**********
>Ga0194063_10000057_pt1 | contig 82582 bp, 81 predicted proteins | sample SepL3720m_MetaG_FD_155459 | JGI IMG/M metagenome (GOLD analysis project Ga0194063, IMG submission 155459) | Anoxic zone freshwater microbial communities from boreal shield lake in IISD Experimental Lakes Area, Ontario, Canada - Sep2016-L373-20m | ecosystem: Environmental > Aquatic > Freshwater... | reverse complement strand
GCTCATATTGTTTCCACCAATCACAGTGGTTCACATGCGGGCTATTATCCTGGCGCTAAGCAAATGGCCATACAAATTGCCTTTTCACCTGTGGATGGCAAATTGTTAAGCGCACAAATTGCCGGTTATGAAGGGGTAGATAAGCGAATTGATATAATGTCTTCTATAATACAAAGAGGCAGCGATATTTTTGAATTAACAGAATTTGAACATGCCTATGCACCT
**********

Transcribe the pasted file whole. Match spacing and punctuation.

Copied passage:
>Ga0194063_10000057_pt1 | contig 82582 bp, 81 predicted proteins | sample SepL3720m_MetaG_FD_155459 | JGI IMG/M metagenome (GOLD analysis project Ga0194063, IMG submission 155459) | Anoxic zone freshwater microbial communities from boreal shield lake in IISD Experimental Lakes Area, Ontario, Canada - Sep2016-L373-20m | ecosystem: Environmental > Aquatic > Freshwater... | reverse complement strand
GCTCATATTGTTTCCACCAATCACAGTGGTTCACATGCGGGCTATTATCCTGGCGCTAAGCAAATGGCCATACAAATTGCCTTTTCACCTGTGGATGGCAAATTGTTAAGCGCACAAATTGCCGGTTATGAAGGGGTAGATAAGCGAATTGATATAATGTCTTCTATAATACAAAGAGGCAGCGATATTTTTGAATTAACAGAATTTGAACATGCCTATGCACCT